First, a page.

|MEXICAN NATIONAL FLAG IN THE DESIGN USED BY REVOLUTIONARIES FROM 1917 - 1934, THE FIRST PERIOD IN WHICH THE EAGLE WAS ILLUSTRATED IN SIDE VIEW; MADE OF GABARDINE WOOL AND WOOL BUNTING, WITH RICH COLORS AND A HAND-PAINTED DEVICE, USED IN THE LATTER YEARS OF THE ERA OF PONCHO VILLA (b. 1878, d. 1923)
|Frame Size (H x L):
|51.25" x 63.25"
|Flag Size (H x L):
|40" x 51.25"
|Flag of Mexico, in the design adopted in 1917 by the revolutionary government, in use until a re-design of the seal took place in 1934. This covered part of the principal era of Francisco "Poncho" Villa. The field is comprised of the expected vertical bars of green, white, and red, with the charge on the white bar. This is the first period in which the device consisted of an eagle in side view, instead of with breast forward. Perched on a rock that protrudes from a body of water, with prickly pear cactus growing outward and upward from each side, the war-like bird grips a rattlesnake in its proper right talon and beak. The image is cradled within an open wreath of oak and laurel branches, tied with a bow at their juncture, in the bottom center. The bow is striped with the national colors.
One year before this flag was accepted, in 1916, U.S. President Woodrow Wilson sent General John Pershing to capture Poncho Villa, whose loyalty shifted as he attempted to gain power. The chase ended abruptly in 1917, when the U.S. entered WWI (U.S. involvement 1917-1918). It was in this year that the U.S. recognized the Carranza government of Mexican Revolutionaries, in order to secure a status neutrality for Mexico in the World War. U.S. intervention was a direct consequence of something called the Zimmermann telegram, sent by Germany to Mexico, which proposed a military alliance, in the event that the United States entered the war on the side of the allied forces that stood against it.
The design of the flag is very close to others that had been in use since 1821. The tri colors represent the armies of the Three Guarantees, that defeated Spain to secure Mexican independence. Bars representing these were originally set on the diagonal, in February of 1821. In November of that year these were rotated upright. The eagle appeared at the same time, perched on the cactus and wearing a crown. Variations of the eagle have been in use ever since, with the rattlesnake appearing in 1823, just two years after the design’s initial inception.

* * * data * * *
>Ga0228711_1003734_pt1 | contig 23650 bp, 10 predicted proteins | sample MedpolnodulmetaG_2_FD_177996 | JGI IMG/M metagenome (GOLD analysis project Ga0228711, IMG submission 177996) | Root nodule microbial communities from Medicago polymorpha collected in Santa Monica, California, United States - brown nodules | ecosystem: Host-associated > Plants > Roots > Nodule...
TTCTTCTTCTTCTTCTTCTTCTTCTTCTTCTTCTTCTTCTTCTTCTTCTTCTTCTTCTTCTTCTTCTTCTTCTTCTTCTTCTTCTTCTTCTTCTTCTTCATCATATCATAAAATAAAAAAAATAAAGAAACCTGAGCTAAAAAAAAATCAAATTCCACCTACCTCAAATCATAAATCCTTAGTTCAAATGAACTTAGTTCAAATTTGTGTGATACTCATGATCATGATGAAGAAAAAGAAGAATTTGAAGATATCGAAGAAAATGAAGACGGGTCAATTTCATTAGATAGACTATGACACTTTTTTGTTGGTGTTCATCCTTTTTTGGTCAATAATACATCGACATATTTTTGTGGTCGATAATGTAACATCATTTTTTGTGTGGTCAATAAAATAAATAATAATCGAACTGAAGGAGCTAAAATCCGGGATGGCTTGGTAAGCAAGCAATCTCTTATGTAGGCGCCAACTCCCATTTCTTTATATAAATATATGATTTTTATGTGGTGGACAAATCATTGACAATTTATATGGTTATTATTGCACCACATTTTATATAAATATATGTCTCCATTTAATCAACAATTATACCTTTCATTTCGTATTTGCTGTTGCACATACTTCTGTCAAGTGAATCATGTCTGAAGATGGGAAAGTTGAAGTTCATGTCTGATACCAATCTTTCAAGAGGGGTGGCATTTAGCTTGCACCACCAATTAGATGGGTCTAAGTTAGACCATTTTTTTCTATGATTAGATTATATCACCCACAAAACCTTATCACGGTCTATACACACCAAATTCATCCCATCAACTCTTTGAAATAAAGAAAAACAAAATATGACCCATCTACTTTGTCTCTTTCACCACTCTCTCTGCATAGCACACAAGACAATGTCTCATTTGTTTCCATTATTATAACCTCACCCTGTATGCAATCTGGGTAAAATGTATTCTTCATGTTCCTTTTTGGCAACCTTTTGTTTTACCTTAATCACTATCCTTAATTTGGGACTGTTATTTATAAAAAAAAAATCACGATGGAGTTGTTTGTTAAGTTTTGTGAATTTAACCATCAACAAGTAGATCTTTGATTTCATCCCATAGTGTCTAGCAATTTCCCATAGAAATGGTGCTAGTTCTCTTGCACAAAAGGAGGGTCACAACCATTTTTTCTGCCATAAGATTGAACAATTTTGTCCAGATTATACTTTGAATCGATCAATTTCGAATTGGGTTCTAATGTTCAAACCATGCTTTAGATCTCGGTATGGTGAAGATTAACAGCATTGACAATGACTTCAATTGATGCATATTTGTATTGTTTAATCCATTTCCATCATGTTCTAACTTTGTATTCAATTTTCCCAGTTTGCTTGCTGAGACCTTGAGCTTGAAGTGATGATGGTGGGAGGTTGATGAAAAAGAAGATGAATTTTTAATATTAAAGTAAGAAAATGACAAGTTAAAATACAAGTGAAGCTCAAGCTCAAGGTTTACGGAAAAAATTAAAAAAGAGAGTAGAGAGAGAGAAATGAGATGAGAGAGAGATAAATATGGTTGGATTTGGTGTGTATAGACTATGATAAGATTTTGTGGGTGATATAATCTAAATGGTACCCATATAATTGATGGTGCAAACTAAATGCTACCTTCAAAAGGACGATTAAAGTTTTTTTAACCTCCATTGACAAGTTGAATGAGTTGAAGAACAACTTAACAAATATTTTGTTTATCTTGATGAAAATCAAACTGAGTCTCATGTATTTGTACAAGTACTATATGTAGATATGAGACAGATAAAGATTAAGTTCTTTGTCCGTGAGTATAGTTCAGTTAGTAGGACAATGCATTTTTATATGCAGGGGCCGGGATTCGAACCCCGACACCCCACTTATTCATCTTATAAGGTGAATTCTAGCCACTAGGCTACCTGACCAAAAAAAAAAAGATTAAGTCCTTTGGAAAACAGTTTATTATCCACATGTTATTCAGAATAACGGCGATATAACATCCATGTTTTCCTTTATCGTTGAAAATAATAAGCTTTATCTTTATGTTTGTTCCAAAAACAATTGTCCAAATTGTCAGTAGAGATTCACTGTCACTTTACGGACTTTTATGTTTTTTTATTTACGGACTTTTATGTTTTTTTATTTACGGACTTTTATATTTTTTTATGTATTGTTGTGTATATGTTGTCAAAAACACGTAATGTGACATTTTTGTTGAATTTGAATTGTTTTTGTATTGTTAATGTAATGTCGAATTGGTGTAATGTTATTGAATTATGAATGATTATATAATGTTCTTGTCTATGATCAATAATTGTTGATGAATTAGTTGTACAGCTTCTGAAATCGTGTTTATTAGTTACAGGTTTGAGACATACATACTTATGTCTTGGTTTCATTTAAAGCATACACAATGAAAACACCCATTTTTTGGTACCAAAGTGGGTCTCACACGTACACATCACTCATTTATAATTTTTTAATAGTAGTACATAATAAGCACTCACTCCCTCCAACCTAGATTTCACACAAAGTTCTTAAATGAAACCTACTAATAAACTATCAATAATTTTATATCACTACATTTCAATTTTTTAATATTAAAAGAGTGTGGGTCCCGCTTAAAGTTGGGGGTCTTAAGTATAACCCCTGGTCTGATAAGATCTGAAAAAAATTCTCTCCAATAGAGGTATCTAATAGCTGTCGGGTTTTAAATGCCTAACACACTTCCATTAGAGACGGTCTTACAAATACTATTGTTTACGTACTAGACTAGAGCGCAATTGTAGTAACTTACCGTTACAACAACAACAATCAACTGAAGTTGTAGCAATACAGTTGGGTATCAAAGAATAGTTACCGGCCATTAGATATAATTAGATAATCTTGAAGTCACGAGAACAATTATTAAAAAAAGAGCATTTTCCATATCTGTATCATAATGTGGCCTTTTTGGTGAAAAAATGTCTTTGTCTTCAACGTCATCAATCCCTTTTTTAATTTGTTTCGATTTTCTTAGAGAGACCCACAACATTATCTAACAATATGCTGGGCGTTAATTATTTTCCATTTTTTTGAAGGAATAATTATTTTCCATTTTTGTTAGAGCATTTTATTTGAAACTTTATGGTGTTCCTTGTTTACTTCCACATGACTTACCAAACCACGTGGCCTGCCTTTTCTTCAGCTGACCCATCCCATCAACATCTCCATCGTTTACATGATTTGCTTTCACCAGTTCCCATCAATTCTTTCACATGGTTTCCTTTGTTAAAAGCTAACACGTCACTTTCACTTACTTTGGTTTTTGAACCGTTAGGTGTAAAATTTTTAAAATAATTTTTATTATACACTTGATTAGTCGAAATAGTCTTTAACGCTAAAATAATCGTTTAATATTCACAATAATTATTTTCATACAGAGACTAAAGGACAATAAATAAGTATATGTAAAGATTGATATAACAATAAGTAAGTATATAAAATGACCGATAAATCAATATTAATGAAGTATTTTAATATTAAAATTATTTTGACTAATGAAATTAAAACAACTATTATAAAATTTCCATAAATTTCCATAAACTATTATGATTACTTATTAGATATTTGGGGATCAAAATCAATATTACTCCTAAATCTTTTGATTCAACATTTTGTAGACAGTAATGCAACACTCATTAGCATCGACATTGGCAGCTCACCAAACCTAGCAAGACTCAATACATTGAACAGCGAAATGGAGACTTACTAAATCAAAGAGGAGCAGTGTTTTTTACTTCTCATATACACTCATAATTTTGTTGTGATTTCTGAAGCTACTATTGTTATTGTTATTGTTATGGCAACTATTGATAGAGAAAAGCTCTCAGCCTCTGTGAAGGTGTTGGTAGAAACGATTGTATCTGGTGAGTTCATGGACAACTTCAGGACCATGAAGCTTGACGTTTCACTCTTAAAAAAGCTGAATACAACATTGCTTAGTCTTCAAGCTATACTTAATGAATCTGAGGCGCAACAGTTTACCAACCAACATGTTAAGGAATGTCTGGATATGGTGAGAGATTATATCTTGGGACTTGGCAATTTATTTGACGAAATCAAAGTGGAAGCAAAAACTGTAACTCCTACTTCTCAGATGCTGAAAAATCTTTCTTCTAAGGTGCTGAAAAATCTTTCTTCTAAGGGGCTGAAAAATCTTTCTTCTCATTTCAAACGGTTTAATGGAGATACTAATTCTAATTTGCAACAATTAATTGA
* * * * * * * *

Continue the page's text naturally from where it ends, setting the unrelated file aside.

The primary difference between the rattlesnake on the flag that is the subject of this narrative (1917-1934), versus the ones that followed (1934 – present), is that the head is bent downward in the earlier version and arches upward thereafter.
Note the rich, saturated colors employed in the flag, the field of which is stitched in three panels. The center bar is made of wool bunting, upon which the device is beautifully hand-painted. The red and green bars to either side are likewise made of wool, but of gabardine as opposed to bunting, with a diagonal, twill weave. The panels were joined with machine stitching, then bound at the top and bottom in the same fashion. There is an oxford woven cotton or linen binding along the hoist, in the form of an open sleeve, applied with machine stitching. Through which a length of hemp rope was passed, looped at the top and bottom, then hand-stitched firmly in place with heavy cotton twine.
All-in-all, a beautiful example of the Mexican national colors, with wonderful proportions, a hand-painted seal of very desirable quality, rich hues of red and green, and beautiful fabrics.
Mounting: The flag was mounted and framed within our own conservation department, which is led by expert staff. We take great care in the mounting and preservation of flags and have framed thousands of examples.
The flag has been hand stitched throughout to 100% silk organza for support, on the reverse. It was then hand-stitched to A background of 100% cotton twill, black in color, that has been washed and treated for colorfastness. The mount was then placed in black-painted, hand-gilded and distressed molding. The glazing is U.V. protective acrylic (Plexiglas).
Condition: Overall excellent. There is an extremely minor mothing in limited areas.
|Intermediate-Level Collectors and Special Gifts
|Earliest Date of Origin:
|Latest Date of Origin:
|Please call (717) 676-0545 or (717) 502-1281